My name is John Dhabolt and I’ve been a software developer and architect for over 30 years. I was also President/CEO of an early Java products company in the late 1990s with the award-winning Roaster Java IDE. In my spare time I’m a runner, commercial art enthusiast (also worked with a past Director of the Society of Illustrators on a side project), pop culturalist (have a tiny IMDb listing and a pop culture website currently in deep sleep), metal guitar playerist, and geek learning Greek (κόσμος χαίρειν).
About the Blog
Periodic ramblings about software development topics that interest me.
Some of the areas covered include:
- Daily Dose: Covers daily book/video deals (some free); new books and videos; short topics of interest and related links.
- Blog Posts: You know, those articles normally associated with a tech blog.
- Books/Videos: Will be as simple as a new book announcement or an actual full review of a book, video or related item.
The site is currently statically generated using Jekyll and the hydejack theme by qwtel. The Jekyll application is run either under the Windows Subsystem for Linux or in a Docker container (depending on which of my computers I happen to be using at the time).
Warning: A Long Rambling About Me
My programming journey began in Oregon in 1985 when my wife and I attended a vacation timeshare presentation, where the free prize for staying through the entire presentation was an Atari 600XL computer (with a whopping 16k of RAM). We got the computer, and no, we didn’t buy the timeshare.
Since the internet was a few years away, learning to program meant either going back to school or visiting libraries. At the time, going back to school wasn’t an option, so it was off to the library to see what it had to say about computers.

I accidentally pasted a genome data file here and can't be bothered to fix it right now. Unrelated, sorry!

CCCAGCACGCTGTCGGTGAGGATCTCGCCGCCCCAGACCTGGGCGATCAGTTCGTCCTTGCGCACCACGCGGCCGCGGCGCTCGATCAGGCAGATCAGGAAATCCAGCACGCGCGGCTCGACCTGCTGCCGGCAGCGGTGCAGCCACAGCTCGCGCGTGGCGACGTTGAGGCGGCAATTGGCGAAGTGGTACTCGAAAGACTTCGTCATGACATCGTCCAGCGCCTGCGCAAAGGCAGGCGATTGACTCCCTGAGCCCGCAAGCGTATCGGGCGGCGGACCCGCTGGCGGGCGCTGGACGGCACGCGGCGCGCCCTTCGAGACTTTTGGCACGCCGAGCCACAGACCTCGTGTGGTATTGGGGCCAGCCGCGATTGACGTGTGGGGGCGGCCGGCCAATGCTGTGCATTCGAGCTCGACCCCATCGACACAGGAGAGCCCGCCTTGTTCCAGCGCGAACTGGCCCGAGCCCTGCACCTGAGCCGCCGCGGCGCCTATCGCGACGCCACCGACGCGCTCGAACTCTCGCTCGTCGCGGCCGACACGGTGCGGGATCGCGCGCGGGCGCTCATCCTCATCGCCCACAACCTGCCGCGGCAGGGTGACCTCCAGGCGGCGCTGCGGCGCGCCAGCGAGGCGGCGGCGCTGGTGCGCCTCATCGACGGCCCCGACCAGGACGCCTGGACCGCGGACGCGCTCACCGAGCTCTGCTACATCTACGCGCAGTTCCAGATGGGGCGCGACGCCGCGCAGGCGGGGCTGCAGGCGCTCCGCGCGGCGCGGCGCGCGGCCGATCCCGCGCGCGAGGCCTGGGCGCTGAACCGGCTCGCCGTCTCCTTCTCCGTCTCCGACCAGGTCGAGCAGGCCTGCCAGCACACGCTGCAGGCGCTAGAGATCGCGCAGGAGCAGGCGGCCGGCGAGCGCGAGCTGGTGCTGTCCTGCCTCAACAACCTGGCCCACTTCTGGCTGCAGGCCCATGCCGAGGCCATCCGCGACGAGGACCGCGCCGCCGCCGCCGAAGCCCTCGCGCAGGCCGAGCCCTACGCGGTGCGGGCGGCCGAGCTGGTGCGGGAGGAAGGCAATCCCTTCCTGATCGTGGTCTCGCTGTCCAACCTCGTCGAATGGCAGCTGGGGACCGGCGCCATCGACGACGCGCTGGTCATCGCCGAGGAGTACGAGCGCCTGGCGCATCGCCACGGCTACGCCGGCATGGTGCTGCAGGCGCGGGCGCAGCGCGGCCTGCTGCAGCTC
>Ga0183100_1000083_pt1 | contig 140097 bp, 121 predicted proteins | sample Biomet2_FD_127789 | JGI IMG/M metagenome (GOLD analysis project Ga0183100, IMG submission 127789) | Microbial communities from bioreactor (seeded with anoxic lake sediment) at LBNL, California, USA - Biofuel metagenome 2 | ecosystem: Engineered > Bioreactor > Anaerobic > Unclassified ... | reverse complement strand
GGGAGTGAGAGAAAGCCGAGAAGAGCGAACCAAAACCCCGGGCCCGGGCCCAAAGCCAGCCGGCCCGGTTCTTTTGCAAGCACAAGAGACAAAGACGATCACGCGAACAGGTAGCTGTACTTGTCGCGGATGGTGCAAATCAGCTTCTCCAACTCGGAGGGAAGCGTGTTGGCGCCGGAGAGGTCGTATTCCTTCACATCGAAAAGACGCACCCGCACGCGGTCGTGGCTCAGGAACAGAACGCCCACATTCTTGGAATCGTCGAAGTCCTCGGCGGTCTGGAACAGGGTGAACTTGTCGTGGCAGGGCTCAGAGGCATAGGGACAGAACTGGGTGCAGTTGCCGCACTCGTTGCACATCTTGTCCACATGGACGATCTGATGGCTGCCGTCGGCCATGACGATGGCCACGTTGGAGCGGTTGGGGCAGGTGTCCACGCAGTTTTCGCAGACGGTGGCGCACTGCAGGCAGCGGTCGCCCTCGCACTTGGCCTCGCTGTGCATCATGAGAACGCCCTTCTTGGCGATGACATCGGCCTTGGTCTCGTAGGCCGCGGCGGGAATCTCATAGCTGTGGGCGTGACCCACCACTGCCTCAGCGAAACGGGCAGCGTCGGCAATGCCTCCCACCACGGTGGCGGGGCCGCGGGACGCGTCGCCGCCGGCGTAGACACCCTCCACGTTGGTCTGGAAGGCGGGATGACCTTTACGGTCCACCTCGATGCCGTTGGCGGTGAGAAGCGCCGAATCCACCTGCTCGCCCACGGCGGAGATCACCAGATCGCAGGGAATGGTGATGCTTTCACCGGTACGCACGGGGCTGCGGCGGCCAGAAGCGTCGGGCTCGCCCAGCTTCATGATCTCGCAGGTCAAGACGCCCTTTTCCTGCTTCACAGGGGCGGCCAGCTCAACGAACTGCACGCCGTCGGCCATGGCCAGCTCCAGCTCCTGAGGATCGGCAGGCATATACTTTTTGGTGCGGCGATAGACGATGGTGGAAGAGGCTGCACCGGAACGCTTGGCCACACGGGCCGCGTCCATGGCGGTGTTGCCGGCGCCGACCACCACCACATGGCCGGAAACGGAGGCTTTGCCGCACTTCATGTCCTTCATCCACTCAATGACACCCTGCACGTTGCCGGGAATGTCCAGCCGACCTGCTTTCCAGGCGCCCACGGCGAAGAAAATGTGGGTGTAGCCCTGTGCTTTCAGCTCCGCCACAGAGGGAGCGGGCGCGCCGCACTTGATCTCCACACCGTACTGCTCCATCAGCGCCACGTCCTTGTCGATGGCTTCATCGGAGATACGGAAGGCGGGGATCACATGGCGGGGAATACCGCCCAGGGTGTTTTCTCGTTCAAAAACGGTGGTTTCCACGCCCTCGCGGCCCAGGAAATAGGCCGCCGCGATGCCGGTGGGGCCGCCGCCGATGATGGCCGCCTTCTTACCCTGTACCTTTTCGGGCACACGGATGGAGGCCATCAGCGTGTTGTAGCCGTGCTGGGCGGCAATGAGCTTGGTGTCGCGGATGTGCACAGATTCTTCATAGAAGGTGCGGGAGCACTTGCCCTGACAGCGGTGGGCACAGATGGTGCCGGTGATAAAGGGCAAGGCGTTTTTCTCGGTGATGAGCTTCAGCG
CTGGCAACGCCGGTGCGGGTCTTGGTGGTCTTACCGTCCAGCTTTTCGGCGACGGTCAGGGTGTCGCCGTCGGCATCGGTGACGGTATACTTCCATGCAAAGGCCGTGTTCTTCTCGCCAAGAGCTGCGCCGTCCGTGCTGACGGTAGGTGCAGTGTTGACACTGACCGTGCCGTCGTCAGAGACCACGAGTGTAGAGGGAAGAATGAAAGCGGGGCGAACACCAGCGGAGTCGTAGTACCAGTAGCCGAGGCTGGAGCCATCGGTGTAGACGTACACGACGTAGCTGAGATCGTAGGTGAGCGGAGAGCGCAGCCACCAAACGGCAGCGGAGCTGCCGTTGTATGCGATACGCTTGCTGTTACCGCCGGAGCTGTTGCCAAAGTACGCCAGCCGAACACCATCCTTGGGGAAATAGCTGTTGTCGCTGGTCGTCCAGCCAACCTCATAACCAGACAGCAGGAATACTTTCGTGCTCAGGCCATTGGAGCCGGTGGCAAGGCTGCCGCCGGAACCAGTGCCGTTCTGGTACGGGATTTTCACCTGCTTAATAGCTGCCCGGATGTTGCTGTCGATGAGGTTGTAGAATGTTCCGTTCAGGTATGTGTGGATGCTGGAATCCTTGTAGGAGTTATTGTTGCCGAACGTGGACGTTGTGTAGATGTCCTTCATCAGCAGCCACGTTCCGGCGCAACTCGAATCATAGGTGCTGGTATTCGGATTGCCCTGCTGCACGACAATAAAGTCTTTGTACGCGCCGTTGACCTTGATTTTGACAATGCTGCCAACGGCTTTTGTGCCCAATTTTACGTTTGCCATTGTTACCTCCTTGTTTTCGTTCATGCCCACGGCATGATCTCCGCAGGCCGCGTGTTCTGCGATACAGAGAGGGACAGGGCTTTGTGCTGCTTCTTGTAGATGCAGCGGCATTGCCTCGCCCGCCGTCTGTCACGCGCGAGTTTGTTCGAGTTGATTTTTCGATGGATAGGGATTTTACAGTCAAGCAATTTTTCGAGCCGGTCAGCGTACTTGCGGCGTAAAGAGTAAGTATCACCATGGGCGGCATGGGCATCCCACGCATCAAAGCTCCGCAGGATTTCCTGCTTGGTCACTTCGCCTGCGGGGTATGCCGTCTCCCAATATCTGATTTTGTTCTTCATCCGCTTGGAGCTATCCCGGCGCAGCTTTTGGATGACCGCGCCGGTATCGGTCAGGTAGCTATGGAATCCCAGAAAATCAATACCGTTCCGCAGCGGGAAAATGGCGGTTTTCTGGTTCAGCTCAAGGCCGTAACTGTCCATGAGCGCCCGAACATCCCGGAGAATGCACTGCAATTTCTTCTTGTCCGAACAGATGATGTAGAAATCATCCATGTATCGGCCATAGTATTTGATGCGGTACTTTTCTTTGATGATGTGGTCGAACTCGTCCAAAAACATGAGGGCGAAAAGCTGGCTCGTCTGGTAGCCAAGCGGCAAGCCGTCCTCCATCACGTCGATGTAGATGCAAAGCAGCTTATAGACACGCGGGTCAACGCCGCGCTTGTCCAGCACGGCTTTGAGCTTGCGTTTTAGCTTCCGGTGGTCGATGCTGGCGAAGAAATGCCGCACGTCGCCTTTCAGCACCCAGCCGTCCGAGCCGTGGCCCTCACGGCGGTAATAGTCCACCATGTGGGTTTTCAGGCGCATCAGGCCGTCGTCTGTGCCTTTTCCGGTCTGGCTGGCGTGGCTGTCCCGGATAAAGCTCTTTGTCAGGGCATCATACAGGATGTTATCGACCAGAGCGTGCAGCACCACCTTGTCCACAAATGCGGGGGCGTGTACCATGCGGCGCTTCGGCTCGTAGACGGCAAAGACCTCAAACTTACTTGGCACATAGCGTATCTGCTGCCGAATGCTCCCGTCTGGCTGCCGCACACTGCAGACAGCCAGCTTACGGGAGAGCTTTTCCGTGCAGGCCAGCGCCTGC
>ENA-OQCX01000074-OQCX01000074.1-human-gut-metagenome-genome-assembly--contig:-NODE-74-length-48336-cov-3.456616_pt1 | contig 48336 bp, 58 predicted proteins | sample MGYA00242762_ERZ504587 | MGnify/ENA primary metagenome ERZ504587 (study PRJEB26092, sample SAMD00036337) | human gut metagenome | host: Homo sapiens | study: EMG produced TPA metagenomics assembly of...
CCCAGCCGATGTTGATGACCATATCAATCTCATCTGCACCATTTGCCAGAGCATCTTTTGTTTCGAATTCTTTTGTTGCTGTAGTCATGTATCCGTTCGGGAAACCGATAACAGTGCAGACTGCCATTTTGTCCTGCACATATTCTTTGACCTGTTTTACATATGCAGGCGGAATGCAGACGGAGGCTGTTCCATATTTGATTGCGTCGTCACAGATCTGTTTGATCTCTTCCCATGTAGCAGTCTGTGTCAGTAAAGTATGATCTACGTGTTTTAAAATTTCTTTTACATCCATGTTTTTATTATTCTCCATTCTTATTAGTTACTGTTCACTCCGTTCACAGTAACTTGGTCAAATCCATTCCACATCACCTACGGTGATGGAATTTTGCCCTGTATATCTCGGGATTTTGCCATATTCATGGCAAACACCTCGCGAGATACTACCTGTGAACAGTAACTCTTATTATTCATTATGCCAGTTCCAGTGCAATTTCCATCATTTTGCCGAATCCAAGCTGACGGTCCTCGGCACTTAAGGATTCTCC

I’ve always found libraries to be magical places (you can become almost anything with enough time at a library), and we were fortunate enough to live near one of the finest libraries on the planet: The Salem Public Library (in the Oregon capital). For the Atari and similar small home computers, COMPUTE! magazine was the go-to resource, and the library had a great selection of it and other related computing titles. Through the resources at the library I learned to program in BASIC and assembly (primarily games and animated sequences).
The following year I traded up to an Atari 800XL (64k of RAM) and added a cassette recorder for storage. While game programming was fun, I had some business ideas that just weren’t being met with the type of software available on the Atari. After a trip to a local computer store in 1987, I walked out with a brand new Apple Macintosh and 4th Dimension, a little known database application development framework (still available today at 4D.com). The choice of databases available on the Macintosh at that time were between Filemaker and 4th Dimension. While Filemaker was the most popular and easiest to learn, 4th Dimension was said to be the most powerful (with a corresponding premium cost), but with a steep learning curve. For me, the choice was a no brainer.
Shortly afterward I started a small sole proprietarship (JCD III Systems) that used 4th Dimension to create data-driven applications for clients. As one of my first paid jobs I took over the database programming tasks for an Oregon premium wine distributor (Henny-Hinsdale Wines). While this was a great programming experience, the free wine tasting on Friday afternoons was probably the highlight. After several years of part time and full time consulting jobs through the sole propriertorship, I decided to join another consulting company that was also using 4th Dimension, Touch Media (later renamed to Vector Technologies).
(To be continued…)
John Dhabolt, 2017.08.17